Stripers aren't largemouth. There is almost nothing their spawning behaviors have in common. 

 

While largemouth bass are homebodies, with a smaller male starving himself to protect the home while the larger female hovers nearby to provide constructive criticism, stripers are hedonists, whimsically spreading their seed to the winds before dashing forward to new adventures. 

 

You won't catch a female bass while she is spawning. Don't worry about it. If it is not obvious, there are books in the library that will help you with pictures. 

 

You are unlikely to catch a male bass while spawning. They are also thinking about something else. See above. 

 

Just because you are covered in male splooge does not mean the fish was spawning. The testes are well developed several weeks before the spawn and they leak the whole time. I generally have white spots on my waders well before St Patrick's Day. 

 

Stripers are very good at spawning. They release lots of eggs and have an 80% fertility rate. The success of a spawn is not related to the spawn itself. Year in and year out, they get the job done. It also doesn't matter if relatively fewer eggs are produced any given year.

 

In a stressed population, more females will spawn, but not all females spawn and not all females release all their eggs. There is slack in the system.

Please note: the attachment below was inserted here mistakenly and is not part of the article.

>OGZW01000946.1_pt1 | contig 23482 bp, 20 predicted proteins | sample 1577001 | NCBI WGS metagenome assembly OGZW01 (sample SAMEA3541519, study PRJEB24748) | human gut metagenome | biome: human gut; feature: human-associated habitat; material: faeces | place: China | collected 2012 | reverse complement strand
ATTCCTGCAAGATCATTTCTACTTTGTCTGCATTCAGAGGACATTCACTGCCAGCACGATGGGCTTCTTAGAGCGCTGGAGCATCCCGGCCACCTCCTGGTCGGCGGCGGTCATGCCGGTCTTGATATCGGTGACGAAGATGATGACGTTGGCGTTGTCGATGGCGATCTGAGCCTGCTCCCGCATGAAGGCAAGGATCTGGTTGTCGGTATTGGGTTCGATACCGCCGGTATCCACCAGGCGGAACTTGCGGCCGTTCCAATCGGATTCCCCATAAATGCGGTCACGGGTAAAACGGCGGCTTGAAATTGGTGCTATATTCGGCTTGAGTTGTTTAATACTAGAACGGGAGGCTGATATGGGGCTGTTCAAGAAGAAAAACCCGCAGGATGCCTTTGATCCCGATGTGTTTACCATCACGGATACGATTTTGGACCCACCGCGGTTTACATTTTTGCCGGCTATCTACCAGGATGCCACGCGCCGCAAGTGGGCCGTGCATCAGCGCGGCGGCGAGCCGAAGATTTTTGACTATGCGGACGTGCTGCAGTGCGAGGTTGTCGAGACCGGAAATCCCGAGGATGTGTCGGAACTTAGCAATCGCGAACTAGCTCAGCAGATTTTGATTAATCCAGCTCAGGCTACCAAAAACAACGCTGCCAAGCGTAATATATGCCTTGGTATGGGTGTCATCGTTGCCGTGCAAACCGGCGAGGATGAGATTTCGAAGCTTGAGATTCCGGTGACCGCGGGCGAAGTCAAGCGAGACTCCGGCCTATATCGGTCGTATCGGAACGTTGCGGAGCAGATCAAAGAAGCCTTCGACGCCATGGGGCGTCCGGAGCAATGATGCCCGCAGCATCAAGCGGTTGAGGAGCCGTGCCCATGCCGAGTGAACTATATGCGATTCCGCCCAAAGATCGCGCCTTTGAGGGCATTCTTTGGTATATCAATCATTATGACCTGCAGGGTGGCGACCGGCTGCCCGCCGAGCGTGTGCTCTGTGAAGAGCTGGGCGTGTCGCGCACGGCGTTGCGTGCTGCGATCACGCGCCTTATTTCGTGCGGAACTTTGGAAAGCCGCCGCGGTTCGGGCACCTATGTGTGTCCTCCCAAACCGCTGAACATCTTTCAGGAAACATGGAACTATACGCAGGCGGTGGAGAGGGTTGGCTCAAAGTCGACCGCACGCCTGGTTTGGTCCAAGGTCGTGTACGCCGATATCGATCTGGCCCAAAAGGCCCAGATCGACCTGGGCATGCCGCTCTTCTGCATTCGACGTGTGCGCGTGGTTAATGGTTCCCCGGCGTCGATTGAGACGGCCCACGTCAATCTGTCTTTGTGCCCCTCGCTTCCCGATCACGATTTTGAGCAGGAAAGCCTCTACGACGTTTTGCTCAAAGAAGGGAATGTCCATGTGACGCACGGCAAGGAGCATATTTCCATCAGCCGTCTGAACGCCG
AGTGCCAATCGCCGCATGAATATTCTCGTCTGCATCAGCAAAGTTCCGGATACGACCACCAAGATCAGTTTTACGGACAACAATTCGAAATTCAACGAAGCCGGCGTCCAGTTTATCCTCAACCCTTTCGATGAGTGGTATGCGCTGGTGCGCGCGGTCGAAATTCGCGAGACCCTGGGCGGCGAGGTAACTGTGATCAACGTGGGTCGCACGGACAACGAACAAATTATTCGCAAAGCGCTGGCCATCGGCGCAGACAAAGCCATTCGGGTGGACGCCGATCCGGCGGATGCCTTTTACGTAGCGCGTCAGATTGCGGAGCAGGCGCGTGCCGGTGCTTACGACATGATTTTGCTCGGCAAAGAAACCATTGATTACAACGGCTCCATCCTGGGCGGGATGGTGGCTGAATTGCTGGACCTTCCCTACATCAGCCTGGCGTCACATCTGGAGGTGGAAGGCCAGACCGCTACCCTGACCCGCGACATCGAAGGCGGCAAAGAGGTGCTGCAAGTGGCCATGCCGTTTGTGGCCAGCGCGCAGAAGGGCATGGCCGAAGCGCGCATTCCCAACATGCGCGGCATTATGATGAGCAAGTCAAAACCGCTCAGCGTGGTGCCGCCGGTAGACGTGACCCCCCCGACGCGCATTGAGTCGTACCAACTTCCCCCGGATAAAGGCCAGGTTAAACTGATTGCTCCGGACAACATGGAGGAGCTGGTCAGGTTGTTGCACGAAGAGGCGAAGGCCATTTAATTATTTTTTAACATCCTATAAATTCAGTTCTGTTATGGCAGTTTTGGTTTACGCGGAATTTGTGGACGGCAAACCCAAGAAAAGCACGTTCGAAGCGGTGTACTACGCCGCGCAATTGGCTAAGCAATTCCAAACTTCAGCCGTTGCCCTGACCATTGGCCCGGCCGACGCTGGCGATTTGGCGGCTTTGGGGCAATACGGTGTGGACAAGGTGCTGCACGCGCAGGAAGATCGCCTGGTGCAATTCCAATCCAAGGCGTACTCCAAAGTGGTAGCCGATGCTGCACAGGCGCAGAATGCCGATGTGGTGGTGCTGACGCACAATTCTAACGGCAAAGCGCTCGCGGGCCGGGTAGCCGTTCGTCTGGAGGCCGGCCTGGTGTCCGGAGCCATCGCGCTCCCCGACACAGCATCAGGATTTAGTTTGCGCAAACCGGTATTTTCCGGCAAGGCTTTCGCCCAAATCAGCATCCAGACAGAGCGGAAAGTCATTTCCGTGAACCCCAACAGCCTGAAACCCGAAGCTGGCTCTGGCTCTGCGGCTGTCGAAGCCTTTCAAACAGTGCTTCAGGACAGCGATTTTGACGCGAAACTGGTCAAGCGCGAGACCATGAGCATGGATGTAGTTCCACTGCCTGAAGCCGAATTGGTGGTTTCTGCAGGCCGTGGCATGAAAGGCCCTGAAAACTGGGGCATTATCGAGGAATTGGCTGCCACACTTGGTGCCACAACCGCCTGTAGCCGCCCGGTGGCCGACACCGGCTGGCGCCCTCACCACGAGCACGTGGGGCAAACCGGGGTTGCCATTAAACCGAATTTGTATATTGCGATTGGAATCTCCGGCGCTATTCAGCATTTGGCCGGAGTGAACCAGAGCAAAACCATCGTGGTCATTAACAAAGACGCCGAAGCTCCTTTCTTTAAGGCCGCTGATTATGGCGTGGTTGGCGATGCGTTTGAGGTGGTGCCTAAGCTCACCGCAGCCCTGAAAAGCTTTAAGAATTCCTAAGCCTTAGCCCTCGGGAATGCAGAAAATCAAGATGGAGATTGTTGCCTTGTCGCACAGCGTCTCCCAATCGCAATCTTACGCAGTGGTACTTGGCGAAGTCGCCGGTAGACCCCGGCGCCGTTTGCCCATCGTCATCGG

Once released, the next 3-7 days will determine the success of the spawn and there is absolutely nothing you can do about it. There are simply too many tumblers on the slot machine. 

 

So, from the standpoint of successful recruitment, it doesn't matter that much what time of the year you kill a fish. What does change when you kill a fish is the number of fish available for you to fish for tomorrow. Ultimately, of course, if we repeatedly attrit stripers beyond their replacement rate, we will cause a collapse of the population. 

 

 

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Posted (edited) · Report post

These guys are on my backyard in may.....

 

Some states ban fishing in a small area where they spawn.  Last bit if river from the damain down to a specific spot like a bridge.  Most spawn on last couple of miles.  Seen them spawn before.

 

I let them be and watch from a safe distance away from my prop.

 

 

Edited by salt deficient

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IF , big IF  the bass are in big trouble shut down ALL targeting of bass intilnthecspawnbis over and they have spread out   Common sense!! 

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I fish their trip up the hudson.

 

Those who fish during spawning itself and are successful fish below the spawning ontop.  Live herring.  I could see an eel rig be good.

 

I got a rowboat with an outboard.  I have once needed to row out of the 70s key party.........